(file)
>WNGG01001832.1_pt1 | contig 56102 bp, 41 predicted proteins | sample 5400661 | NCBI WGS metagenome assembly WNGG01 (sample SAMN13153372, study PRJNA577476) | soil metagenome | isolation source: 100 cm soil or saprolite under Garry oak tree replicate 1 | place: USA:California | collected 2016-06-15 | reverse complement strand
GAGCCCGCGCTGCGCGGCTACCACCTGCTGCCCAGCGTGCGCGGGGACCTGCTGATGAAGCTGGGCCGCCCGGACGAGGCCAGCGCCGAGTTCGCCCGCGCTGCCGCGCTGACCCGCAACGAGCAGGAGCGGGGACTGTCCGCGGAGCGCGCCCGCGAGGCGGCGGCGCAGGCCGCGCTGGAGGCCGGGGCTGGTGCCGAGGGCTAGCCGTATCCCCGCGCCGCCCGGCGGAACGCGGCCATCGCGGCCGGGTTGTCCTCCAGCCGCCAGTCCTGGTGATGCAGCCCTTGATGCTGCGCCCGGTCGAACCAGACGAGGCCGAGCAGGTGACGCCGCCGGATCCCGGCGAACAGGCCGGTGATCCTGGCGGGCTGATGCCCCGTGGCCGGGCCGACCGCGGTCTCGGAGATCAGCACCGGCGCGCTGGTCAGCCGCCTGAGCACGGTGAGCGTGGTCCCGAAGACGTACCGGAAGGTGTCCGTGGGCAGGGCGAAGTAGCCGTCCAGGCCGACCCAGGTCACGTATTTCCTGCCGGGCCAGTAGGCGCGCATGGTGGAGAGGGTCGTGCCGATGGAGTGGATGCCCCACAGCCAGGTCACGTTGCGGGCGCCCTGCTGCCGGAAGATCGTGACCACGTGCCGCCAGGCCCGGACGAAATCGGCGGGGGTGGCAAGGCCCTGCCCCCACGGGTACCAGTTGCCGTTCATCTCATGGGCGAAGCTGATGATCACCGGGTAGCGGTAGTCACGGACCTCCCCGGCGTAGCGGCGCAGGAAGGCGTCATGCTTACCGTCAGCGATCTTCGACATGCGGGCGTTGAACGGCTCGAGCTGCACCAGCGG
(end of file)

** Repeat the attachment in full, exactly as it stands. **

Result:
>WNGG01001832.1_pt1 | contig 56102 bp, 41 predicted proteins | sample 5400661 | NCBI WGS metagenome assembly WNGG01 (sample SAMN13153372, study PRJNA577476) | soil metagenome | isolation source: 100 cm soil or saprolite under Garry oak tree replicate 1 | place: USA:California | collected 2016-06-15 | reverse complement strand
GAGCCCGCGCTGCGCGGCTACCACCTGCTGCCCAGCGTGCGCGGGGACCTGCTGATGAAGCTGGGCCGCCCGGACGAGGCCAGCGCCGAGTTCGCCCGCGCTGCCGCGCTGACCCGCAACGAGCAGGAGCGGGGACTGTCCGCGGAGCGCGCCCGCGAGGCGGCGGCGCAGGCCGCGCTGGAGGCCGGGGCTGGTGCCGAGGGCTAGCCGTATCCCCGCGCCGCCCGGCGGAACGCGGCCATCGCGGCCGGGTTGTCCTCCAGCCGCCAGTCCTGGTGATGCAGCCCTTGATGCTGCGCCCGGTCGAACCAGACGAGGCCGAGCAGGTGACGCCGCCGGATCCCGGCGAACAGGCCGGTGATCCTGGCGGGCTGATGCCCCGTGGCCGGGCCGACCGCGGTCTCGGAGATCAGCACCGGCGCGCTGGTCAGCCGCCTGAGCACGGTGAGCGTGGTCCCGAAGACGTACCGGAAGGTGTCCGTGGGCAGGGCGAAGTAGCCGTCCAGGCCGACCCAGGTCACGTATTTCCTGCCGGGCCAGTAGGCGCGCATGGTGGAGAGGGTCGTGCCGATGGAGTGGATGCCCCACAGCCAGGTCACGTTGCGGGCGCCCTGCTGCCGGAAGATCGTGACCACGTGCCGCCAGGCCCGGACGAAATCGGCGGGGGTGGCAAGGCCCTGCCCCCACGGGTACCAGTTGCCGTTCATCTCATGGGCGAAGCTGATGATCACCGGGTAGCGGTAGTCACGGACCTCCCCGGCGTAGCGGCGCAGGAAGGCGTCATGCTTACCGTCAGCGATCTTCGACATGCGGGCGTTGAACGGCTCGAGCTGCACCAGCGG